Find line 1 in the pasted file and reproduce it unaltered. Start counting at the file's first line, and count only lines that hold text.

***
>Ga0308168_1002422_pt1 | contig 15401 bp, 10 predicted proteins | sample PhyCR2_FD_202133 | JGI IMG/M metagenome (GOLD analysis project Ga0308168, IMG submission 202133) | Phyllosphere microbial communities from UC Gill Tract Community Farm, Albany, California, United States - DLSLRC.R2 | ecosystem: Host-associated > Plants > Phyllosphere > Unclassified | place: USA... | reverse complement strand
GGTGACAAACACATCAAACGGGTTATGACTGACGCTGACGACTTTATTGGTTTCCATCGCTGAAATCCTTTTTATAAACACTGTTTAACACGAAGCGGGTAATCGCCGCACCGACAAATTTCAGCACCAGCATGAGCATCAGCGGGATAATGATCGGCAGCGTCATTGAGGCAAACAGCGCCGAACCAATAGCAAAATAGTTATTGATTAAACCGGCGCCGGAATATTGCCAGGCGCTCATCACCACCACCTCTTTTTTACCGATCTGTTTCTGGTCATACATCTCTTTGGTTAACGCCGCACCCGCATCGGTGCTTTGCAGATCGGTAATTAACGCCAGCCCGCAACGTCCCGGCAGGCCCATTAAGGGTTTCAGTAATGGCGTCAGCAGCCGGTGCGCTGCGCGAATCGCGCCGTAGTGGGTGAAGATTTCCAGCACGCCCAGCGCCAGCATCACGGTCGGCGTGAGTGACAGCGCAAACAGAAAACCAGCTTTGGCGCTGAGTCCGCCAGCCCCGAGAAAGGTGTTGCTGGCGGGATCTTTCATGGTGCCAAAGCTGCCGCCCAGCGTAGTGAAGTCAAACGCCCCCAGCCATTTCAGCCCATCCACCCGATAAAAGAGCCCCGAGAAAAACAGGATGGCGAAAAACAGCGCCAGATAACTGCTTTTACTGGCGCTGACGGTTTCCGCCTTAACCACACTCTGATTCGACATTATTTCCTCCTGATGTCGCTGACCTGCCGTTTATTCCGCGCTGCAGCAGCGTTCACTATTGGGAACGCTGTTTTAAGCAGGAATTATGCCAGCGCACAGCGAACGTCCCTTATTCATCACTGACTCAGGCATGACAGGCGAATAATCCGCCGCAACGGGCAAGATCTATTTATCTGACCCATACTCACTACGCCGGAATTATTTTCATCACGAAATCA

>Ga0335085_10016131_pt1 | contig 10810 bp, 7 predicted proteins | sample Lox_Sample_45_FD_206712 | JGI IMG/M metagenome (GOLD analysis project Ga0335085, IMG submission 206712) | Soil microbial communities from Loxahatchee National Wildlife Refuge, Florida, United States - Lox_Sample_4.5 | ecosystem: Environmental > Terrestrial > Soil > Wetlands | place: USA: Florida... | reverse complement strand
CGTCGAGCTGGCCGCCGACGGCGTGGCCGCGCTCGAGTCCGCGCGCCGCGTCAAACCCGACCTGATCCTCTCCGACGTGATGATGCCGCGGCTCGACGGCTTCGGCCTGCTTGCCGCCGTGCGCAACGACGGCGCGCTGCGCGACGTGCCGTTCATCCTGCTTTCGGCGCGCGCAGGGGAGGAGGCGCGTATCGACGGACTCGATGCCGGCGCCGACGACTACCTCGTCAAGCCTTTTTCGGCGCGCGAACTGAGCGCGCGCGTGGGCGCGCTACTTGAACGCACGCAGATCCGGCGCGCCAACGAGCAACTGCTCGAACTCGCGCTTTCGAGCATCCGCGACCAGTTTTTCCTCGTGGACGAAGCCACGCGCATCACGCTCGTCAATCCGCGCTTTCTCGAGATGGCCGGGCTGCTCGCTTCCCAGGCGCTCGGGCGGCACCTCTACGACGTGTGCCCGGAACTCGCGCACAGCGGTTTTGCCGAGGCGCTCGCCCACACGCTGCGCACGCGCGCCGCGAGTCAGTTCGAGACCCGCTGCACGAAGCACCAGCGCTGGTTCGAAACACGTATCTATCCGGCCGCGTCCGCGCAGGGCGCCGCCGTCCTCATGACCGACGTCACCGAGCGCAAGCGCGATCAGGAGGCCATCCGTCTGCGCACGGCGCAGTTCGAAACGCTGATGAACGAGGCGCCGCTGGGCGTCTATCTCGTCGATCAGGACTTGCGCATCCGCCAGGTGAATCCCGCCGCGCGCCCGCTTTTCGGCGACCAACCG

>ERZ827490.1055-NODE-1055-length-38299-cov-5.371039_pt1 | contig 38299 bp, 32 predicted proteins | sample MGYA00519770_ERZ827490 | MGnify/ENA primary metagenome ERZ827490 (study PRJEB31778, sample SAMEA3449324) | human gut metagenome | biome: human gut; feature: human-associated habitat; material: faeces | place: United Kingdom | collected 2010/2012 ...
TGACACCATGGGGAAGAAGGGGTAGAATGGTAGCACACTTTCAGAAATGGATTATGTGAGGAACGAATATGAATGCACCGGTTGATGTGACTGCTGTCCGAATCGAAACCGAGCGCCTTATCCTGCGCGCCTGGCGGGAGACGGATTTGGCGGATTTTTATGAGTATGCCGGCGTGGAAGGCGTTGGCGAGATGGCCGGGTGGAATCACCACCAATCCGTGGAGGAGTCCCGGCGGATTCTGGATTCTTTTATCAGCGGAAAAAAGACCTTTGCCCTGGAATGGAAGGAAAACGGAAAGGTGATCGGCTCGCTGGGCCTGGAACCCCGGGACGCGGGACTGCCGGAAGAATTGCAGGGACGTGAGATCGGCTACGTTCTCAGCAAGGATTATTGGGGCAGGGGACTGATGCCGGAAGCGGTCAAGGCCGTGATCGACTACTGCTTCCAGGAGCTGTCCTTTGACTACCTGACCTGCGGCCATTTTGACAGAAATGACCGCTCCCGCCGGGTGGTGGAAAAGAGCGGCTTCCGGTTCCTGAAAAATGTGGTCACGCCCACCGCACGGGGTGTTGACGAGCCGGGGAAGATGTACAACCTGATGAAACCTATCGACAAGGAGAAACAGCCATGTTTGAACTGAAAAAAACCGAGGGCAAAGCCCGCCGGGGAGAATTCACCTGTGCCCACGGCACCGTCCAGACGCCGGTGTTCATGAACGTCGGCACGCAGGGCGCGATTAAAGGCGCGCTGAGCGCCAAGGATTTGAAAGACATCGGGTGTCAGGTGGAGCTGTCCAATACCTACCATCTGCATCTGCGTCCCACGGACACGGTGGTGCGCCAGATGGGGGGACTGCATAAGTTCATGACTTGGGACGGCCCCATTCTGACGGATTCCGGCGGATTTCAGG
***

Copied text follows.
>Ga0308168_1002422_pt1 | contig 15401 bp, 10 predicted proteins | sample PhyCR2_FD_202133 | JGI IMG/M metagenome (GOLD analysis project Ga0308168, IMG submission 202133) | Phyllosphere microbial communities from UC Gill Tract Community Farm, Albany, California, United States - DLSLRC.R2 | ecosystem: Host-associated > Plants > Phyllosphere > Unclassified | place: USA... | reverse complement strand